An Attractive Thesis
A common thesis which has gained some currency recently suggests that the reason church architecture is in such a state of disarray has largely to do with the misunderstandings that arose from the liturgical reforms of the Second Vatican Council. Such seems to be the thesis, for example, of architect and author Steven J. Schloeder's widely discussed 1998 book Architecture in Communion. "I have undertaken this work," he says in his introduction, "because I find many - or rather most recent Catholic churches to be banal, uninspiring, and frequently even liturgically bizarre."1 What seems to be the source of the problem? "Since the promulgation of Sacrosanctum concilium in 1963," answers Mr. Schloeder,
there have been both widespread and obvious changes to the liturgy and consequent changes to the buildings in which the liturgy is celebrated. While the roots of these liturgical and architectural changes pre-date the Council by quite a few decades, the vast majority of Western Catholic churches built up to the time of Sacrosanctum concilium were rather traditional and formal.... Stylistic difference aside, until 1963, Catholic churches on the whole looked very much as they had for hundreds of years previously. The changes since Vatican II have been significant and almost universal.2
The first chapter of his book is in fact titled, "An Architectural Response to Vatican II" and the whole of that chapter leads up to the last two sections, entitled, respectively: "The misinterpretation of Vatican II" and "The need for a reexamination and a fresh response." In this last section, Mr. Schloeder begins by asserting categorically: "These problems in the interpretation of the Council's documents have undoubtedly contributed to the confusion in the architectural ordering of churches."3 And one page later, he insists that:
The banality and architectural impotence of churches of the recent past [since 1963] cannot be attributed only to an increasingly secularized modern society, for societies have always had tensions between the sacred and spiritual and the secular and material; there has always been a conflict between the City of God and the City of Man. I believe that it is rather a lack of conviction and direction, brought about by theological confusion, that has resulted in liturgical and architectural poverty. 'The barrenness of the building reflects the barrenness of contemporary theology.'4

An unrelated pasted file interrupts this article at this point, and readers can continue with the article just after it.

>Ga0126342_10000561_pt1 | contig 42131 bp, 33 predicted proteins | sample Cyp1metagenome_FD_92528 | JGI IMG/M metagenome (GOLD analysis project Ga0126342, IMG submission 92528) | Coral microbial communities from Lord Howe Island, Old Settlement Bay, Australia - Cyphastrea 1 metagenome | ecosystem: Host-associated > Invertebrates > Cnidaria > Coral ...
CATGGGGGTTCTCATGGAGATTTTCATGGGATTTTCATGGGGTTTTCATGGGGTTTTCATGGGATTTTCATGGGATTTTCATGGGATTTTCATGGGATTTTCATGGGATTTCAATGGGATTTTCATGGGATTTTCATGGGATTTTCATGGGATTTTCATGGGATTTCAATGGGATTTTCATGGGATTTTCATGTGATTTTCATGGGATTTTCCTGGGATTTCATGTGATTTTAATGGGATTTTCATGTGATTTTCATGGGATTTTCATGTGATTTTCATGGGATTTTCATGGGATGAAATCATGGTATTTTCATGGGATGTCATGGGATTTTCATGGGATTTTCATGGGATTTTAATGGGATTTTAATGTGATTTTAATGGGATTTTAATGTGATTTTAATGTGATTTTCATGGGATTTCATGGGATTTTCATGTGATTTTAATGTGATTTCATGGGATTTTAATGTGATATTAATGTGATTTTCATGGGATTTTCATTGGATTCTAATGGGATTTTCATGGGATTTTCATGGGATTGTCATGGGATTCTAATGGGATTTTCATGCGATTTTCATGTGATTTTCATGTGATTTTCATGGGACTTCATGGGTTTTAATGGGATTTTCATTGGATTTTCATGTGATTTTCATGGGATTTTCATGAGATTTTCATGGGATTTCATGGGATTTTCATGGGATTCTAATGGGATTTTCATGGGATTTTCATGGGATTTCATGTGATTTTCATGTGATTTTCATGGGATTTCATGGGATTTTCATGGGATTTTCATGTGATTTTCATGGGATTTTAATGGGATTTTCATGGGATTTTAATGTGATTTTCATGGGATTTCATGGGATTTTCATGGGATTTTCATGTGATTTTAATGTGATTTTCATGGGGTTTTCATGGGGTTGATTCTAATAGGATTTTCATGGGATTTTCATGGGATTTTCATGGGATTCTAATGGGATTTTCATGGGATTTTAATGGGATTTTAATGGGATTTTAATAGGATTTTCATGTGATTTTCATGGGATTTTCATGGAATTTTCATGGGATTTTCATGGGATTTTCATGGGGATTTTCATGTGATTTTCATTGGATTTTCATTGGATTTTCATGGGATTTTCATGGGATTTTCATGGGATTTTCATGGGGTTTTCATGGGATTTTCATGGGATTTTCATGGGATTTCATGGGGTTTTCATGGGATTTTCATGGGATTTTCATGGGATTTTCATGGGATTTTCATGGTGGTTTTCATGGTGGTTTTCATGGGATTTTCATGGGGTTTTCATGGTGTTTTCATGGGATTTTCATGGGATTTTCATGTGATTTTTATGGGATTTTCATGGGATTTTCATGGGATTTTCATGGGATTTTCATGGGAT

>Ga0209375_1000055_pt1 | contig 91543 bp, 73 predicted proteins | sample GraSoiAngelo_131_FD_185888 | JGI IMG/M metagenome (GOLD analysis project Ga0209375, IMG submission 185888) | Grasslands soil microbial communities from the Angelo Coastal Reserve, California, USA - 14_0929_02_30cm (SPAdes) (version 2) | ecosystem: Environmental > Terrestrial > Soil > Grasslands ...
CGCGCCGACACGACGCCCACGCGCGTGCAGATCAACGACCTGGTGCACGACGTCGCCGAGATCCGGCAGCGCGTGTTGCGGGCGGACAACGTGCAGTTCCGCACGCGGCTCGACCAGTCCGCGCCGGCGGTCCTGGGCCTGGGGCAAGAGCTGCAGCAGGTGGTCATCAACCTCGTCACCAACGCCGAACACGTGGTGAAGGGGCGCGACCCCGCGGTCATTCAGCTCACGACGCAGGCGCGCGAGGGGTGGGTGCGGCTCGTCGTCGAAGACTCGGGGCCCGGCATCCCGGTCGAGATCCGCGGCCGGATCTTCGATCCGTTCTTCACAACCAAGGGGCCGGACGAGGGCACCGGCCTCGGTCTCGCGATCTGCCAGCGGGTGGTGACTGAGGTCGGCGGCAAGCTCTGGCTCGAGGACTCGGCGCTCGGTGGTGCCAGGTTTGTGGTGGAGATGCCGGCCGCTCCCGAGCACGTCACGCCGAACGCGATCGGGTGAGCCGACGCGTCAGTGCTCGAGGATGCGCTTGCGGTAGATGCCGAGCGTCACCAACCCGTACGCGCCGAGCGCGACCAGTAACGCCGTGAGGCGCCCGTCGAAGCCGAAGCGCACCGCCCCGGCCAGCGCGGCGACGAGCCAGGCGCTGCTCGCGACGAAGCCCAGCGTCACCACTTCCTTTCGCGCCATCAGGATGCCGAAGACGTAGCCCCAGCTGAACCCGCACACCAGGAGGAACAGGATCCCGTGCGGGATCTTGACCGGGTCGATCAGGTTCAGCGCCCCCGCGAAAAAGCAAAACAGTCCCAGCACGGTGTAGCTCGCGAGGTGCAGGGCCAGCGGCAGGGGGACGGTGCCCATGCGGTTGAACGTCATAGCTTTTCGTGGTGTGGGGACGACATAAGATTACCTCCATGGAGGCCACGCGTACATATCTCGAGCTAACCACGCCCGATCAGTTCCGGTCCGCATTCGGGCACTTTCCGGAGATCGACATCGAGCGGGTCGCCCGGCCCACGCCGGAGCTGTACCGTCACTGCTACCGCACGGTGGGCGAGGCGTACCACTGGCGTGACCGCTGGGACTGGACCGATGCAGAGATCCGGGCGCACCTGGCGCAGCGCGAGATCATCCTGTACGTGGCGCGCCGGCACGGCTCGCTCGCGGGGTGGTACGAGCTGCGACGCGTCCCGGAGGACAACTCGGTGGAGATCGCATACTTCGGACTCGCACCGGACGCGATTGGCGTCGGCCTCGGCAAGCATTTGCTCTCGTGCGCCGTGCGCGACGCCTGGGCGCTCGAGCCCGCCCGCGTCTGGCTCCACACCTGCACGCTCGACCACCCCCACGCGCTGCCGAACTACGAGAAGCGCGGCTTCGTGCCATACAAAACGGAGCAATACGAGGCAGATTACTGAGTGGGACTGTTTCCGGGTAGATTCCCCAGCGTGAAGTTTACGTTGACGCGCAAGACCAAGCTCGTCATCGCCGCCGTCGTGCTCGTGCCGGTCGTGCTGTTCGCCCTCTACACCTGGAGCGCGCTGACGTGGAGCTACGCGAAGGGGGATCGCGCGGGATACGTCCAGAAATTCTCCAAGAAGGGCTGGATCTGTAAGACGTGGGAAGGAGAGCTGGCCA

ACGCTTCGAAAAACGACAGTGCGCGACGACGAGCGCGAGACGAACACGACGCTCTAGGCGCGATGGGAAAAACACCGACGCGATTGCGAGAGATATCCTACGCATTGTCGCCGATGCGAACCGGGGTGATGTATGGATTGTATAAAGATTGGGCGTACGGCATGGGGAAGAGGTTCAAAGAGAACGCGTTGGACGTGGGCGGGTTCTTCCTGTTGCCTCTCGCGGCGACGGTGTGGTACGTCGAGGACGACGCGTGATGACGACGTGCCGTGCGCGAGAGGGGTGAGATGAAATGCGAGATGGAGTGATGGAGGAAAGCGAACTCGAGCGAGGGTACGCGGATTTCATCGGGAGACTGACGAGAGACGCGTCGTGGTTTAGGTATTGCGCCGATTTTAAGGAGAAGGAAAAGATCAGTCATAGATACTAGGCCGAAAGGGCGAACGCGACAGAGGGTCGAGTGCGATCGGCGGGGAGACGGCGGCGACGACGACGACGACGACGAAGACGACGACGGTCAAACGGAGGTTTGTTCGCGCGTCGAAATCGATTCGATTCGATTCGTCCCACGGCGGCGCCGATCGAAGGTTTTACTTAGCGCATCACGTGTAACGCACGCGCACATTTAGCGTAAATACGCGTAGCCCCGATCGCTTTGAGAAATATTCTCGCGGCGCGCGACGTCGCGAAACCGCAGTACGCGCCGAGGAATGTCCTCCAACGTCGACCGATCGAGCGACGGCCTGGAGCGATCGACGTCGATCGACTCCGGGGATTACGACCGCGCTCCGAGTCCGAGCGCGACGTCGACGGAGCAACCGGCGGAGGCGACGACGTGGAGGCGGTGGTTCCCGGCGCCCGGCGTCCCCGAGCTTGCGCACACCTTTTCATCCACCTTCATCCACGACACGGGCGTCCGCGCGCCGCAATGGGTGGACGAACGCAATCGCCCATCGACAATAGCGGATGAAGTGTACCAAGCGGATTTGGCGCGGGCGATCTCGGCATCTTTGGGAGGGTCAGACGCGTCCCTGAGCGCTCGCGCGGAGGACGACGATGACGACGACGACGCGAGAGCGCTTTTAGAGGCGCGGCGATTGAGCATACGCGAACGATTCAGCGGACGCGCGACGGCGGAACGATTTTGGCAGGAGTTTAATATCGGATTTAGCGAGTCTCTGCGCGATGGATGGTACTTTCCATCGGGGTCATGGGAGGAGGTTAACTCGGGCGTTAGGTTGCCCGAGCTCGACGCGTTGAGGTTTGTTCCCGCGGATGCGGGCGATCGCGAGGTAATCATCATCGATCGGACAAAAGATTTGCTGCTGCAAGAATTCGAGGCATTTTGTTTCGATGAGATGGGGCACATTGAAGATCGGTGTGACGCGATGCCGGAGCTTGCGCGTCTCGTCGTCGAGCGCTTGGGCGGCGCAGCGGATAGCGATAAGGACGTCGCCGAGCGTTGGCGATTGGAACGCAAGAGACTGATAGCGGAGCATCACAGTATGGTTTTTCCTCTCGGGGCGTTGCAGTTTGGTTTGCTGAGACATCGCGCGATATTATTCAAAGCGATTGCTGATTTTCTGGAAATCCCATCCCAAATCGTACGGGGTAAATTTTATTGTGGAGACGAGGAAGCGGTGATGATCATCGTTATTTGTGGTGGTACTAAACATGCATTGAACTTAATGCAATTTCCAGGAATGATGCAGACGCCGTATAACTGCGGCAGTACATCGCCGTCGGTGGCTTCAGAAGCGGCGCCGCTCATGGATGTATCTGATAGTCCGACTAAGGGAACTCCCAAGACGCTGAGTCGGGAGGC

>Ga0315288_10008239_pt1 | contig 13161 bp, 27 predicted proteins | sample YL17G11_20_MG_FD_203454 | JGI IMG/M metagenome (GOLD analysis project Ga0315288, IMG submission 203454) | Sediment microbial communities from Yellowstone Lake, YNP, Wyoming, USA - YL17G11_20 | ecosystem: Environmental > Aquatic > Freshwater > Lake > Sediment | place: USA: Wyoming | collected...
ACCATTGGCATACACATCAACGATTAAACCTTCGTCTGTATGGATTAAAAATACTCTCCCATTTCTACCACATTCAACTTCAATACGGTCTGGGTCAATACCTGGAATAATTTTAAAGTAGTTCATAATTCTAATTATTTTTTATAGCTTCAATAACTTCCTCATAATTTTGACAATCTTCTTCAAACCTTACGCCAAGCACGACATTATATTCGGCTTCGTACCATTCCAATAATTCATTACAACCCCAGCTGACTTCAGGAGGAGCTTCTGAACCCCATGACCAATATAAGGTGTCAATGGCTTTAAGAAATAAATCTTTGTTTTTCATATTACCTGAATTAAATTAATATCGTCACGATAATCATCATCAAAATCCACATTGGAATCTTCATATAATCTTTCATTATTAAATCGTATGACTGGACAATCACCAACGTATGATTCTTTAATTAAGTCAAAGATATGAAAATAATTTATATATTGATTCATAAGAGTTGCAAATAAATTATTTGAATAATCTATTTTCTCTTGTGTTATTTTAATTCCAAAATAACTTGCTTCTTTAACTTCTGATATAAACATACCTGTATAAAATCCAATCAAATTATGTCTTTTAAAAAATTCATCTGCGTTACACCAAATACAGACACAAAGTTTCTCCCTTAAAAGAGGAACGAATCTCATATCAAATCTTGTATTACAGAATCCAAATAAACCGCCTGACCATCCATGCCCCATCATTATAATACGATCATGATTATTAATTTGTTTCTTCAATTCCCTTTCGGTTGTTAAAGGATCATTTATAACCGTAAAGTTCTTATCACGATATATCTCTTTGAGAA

Such a thesis is especially attractive, one has to admit, to those of us of a more "academic" bent, such as theologians and liturgists, because it suggests that the problem is one of ideas: art follows ideology. Correct the ideas - get the theology of the liturgy right (the job of, guess who?, theologians and liturgists) - and voilá, the architecture will take care of itself.
Now, as attractive as this thesis is, I'm afraid that its one drawback is that it's largely not true. The character of contemporary church architecture is not, I would suggest, primarily the result of bad ideas about liturgy - although, Lord knows, we have plenty of those. Rather, bad church architecture is the result, quite simply, of bad ideas about architecture. The problems of contemporary church architecture, in other words, weren't caused in the first place by the liturgical reforms of the Second Vatican Council. No, they were caused primarily, I would argue, by the embrace of modernist architectural principles by contemporary architects and by the liturgical "experts" who have laid down the guidelines and regulations for all new church buildings.
An Interesting Counter-Example: Speaking of Liturgical Architecture
While there are many different historical examples that might be used to illustrate this thesis, for the purposes of this article, I would like to focus on one small, but particularly interesting example: a little booklet published in 1952 by the Liturgy Program at the University of Notre Dame called Speaking of Liturgical Architecture, written by one Fr. H. A. Reinhold - a man described in the book's foreword as someone who "needs no introduction to American Catholic readers," because, according to the writer, "he has become a household term [sic] in things liturgical."5 Although published in 1952, the lectures contained in this little tract were actually delivered several years earlier, during the summer of 1947, at the "first liturgical summer school at the University of Notre Dame."6 Considering the date of the original lectures (1947), it would seem something of a stretch to argue that Fr. Reinhold's ideas about liturgical architecture embodied that well-known bogeyman, the misbegotten "spirit of Vatican II," given that they were delivered some fifteen years before the Council!